You are feeling a little stressed out and lightheaded, so you decide to go check out what's wrong with you by taking a trip to...your car? I maen I've heard of the "bookmobile" but the "docmobile"?
If everything goes according to plan, you might be able to do just that in the future. Mobile Health Detective
A new sensor system developed by a research team at the Technische Universitaet Muenchen (TUM), in conjunction with researchers at the BMW Group, can detect a driver's health.
Integrated directly into the car's steering wheel, the sensor system will be able to closely monitor the driver's vital signs. This will make it an effective tool in ensuring driver safety by detecting possible dangers such as the onset of fainting spells or heart attacks
. Not content with just that, however, the system will also be able to monitor the driver's stress levels, heart rate, skin conductance and oxygen saturation in the blood . . . all through simple sensors on the steering wheel.
While similarly effective aftermarket systems have been developed for cars previously, these systems were too complex for mass production and thus not suited for commercial vehicle use. Because the sensors on this new system go directly on the steering wheel, it removes the need for extensive, laborious wiring and provides an efficient method for mass production. Vital Signs – and Not the Traffic Kind
A lot can be deduced by checking certain vital signs. For example, a driver's skin conductance can be measured to determine if he or she is under extreme stress, and whether or not his or her blood pressure is dangerously high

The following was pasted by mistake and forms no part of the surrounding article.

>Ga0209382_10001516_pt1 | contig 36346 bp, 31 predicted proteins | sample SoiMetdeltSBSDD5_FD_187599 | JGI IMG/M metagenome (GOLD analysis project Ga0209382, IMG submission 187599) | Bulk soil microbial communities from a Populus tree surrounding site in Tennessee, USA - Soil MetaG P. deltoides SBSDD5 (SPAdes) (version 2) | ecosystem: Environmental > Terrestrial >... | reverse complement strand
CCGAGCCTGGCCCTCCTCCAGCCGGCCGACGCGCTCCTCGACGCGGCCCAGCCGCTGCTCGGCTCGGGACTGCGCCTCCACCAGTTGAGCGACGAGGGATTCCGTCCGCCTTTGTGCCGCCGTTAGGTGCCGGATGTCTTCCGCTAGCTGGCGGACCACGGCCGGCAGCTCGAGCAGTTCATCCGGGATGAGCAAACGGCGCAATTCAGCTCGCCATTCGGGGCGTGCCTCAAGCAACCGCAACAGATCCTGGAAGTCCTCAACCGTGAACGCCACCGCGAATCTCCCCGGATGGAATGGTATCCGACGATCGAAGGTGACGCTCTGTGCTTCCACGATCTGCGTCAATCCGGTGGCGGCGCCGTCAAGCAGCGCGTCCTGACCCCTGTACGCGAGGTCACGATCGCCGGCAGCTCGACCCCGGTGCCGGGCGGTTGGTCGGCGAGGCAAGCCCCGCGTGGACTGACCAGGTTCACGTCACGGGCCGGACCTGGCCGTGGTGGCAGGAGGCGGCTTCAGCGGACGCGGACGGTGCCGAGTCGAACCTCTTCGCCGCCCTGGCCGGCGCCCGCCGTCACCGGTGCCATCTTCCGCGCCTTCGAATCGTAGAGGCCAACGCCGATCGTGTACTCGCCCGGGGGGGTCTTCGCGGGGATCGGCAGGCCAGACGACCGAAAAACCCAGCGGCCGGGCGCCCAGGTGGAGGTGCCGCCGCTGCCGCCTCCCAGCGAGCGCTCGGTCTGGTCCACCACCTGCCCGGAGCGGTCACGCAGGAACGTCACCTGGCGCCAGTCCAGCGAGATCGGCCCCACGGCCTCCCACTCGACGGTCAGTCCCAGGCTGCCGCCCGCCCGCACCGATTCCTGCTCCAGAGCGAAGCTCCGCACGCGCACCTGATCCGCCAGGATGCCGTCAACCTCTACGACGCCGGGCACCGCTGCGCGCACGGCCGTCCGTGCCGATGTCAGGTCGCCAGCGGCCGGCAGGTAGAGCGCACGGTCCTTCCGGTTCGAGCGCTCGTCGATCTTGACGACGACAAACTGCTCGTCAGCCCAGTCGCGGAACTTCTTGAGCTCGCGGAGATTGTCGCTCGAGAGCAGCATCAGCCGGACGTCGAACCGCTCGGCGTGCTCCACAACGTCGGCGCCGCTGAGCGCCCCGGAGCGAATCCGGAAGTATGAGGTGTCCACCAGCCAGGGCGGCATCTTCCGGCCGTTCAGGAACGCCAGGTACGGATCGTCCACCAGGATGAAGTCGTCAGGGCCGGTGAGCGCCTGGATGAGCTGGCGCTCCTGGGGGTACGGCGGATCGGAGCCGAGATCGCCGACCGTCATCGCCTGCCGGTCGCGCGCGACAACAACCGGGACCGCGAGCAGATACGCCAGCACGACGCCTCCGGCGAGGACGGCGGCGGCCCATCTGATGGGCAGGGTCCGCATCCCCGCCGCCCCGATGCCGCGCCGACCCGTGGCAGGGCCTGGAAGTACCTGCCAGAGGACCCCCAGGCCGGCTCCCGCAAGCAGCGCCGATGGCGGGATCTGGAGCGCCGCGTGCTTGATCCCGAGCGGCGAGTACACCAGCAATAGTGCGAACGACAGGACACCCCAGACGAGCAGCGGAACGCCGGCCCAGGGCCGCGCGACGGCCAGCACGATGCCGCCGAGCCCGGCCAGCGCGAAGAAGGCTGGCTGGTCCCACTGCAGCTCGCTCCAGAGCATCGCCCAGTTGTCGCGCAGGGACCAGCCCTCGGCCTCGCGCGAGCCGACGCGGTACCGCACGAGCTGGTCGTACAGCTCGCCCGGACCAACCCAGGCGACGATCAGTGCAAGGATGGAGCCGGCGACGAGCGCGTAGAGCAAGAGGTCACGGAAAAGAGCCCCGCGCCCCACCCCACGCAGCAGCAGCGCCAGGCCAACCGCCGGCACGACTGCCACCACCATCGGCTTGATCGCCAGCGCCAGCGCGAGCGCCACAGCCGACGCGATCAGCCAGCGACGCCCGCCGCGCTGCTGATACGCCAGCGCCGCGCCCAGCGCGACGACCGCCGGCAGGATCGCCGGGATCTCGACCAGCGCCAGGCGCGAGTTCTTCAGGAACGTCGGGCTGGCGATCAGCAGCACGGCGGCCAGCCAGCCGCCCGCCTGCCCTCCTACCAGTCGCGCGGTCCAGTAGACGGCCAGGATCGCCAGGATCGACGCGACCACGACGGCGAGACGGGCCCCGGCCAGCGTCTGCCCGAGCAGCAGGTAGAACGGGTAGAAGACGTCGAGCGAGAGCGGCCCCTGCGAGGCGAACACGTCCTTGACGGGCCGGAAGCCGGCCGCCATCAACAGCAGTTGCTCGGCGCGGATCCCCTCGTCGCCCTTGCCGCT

. All the driver has to do to perform the self scan is place his or her hands on the steering wheel's sensors. These sensors will then collect data from the driver and transmit that data to a remote control, which will show the measurement results on the vehicle's information display system. In recent tests, accurate data was provided four-fifths of the time spent driving the car, and more than half of the test subjects felt inclined to undergo more measurements. The Neverending Road of Technology
Ultimately, the team’s vision, which was led by Professor C. Lueth at the TU Muenchen Chair of Micro Technology and Medical Device Technology, was to get the vehicle to detect when the driver is not feeling well and a potential risk arises. Once the system realizes the driver is not well, ideally it will initiate appropriate measures. For example, if the driver is suffering from too much stress
, the car would automatically block any incoming phone calls, or turn the volume on the radio down. If the situation is dire enough, perhaps the car will be able to put the hazard warning lights on, reduce speed, or even pull over and park itself and request assistance.
Kind of sounds like an episode of The Jetsons, doesn’t it? In all reality, the “space-age” technology may not be that far off.